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Socialization Tactics (4 of 5)
• Institutionalized socialization tactics are effective in
promoting organizational loyalty and uniformity of
behaviour.
• When socialization is individualized, new members are
more likely to take on the particular characteristics and
style of those who are socializing them.
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Socialization Tactics (5 of 5)
• Uniformity is less likely with individualized socialization.
• Institutionalized socialization is always followed up by
some individualized socialization as the new member joins
their regular work unit.
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Socialization Tactics: Research
Evidence (1 of 2)
• Institutionalized socialization tactics have been found to
be related to proximal and distal socialization outcomes:
– Lower role ambiguity and role conflict
– More positive PJ and PO fit perceptions
– More positive job satisfaction and organizational
commitment
– Lower stress and turnover
– A more custodial role orientation
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Socialization Tactics: Research
Evidence (2 of 2)
• Individualized socialization tactics result in a more
innovative role orientation in which new recruits might
change or modify the way they perform their tasks and
roles.
• Institutionalized tactics result in greater satisfaction of
newcomers’ basic psychological needs.
• The social tactics (serial-disjunctive and investituredivestiture) have been found to be the most strongly
related to socialization outcomes.
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Mentoring (1 of 2)
• A mentor is an experienced or more senior person in the
organization who provides a junior person guidance and
special attention, such as giving advice and creating
opportunities to assist them during the early stages of their
career.
• Mentoring is a type of developmental relationship that
produces benefits for a protégé’s work and/or career.
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Mentoring (2 of 2)
• For mentors to be effective, they must perform two types
of developmental functions:
– Career functions
– Psychosocial functions
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Career Functions of Mentoring
• The career functions of mentoring provide careerenhancing benefits and include:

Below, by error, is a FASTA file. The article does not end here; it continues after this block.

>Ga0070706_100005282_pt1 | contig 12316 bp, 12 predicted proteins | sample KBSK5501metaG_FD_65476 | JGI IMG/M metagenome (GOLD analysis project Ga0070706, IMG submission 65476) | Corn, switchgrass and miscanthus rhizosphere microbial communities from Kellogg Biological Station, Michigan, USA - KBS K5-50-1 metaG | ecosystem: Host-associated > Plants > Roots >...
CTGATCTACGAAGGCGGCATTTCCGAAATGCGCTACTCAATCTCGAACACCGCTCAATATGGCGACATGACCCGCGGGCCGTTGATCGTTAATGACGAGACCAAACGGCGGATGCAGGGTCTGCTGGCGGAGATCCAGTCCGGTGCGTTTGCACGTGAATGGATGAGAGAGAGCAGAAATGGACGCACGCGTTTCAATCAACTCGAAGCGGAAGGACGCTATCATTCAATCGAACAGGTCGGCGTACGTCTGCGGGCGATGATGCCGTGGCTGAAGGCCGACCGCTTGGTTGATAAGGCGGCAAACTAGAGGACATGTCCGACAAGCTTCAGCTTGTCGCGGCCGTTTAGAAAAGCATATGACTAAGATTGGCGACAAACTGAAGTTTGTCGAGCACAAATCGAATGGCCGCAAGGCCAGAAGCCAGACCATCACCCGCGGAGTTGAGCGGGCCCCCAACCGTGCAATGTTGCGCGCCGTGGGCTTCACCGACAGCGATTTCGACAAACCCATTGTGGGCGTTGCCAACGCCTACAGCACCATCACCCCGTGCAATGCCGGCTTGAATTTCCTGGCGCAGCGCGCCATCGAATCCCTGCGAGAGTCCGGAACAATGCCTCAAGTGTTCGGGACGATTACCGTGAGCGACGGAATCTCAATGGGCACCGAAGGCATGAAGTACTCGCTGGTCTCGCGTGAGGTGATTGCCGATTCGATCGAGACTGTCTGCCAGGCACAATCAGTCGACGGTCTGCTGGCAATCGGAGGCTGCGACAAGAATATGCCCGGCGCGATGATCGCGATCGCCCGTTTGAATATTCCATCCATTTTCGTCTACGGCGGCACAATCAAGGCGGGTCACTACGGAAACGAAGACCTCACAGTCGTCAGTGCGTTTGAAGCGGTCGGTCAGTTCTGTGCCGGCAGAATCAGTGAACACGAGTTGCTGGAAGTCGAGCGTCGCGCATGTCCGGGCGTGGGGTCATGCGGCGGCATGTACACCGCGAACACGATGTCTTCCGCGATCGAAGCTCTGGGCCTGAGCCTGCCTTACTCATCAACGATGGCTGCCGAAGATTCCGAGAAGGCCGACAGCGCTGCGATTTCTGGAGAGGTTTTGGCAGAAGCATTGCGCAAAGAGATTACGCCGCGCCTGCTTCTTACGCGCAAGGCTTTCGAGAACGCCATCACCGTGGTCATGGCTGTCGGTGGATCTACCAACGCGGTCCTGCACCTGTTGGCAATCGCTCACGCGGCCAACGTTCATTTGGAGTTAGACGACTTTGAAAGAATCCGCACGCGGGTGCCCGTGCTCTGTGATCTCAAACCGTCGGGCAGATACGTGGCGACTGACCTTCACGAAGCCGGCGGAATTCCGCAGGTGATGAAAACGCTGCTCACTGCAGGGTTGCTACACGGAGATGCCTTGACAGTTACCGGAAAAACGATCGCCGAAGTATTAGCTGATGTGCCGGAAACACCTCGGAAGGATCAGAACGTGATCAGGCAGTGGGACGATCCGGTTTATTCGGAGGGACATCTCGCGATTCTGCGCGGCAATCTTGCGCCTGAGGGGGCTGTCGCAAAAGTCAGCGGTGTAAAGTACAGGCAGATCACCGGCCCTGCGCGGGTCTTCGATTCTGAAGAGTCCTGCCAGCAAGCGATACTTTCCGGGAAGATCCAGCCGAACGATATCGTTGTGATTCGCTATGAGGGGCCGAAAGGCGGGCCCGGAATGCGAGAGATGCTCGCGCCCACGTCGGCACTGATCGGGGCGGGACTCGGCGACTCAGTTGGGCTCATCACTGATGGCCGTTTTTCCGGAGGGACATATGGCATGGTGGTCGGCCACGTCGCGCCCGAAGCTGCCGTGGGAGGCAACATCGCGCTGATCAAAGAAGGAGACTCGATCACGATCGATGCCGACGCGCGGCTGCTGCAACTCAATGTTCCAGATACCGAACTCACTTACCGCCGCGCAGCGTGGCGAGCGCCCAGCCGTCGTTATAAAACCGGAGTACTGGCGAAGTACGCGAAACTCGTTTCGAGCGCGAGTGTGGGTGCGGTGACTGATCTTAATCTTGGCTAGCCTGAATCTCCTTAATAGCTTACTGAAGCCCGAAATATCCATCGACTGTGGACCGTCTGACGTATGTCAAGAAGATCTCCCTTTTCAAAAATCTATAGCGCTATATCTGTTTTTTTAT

– Sponsorship
– Exposure and visibility
– Coaching and feedback
– Developmental assignments
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Psychosocial Functions of Mentoring
• The psychosocial functions help develop the newcomer’s
self-confidence, sense of identity, and ability to cope with
emotional traumas that can damage a person’s
effectiveness. They include:
– Role modelling
– Providing acceptance and confirmation
– Counselling
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Formal Mentoring Programs
• Mentoring relationships have often been informal without
the direct involvement of the organization.
• Formal mentoring programs are organizationally
sponsored programs in which seasoned employees are
recruited as mentors and matched with protégés.
• They have become increasingly popular and are now
provided by many organizations.
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Developmental Networks
• Groups of people who take an active interest in and
actions toward advancing a protégé’s career by providing
developmental assistance.
• A protégé can have multiple developers from inside and
outside of the organization and include people from
different hierarchical levels of the organization.
• A newcomer is more likely to obtain different types of
support and a broader range of career outcomes.
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Women and Mentoring (1 of 3)
• Many professional women in Canada do not have a
mentor to help coach them in their career.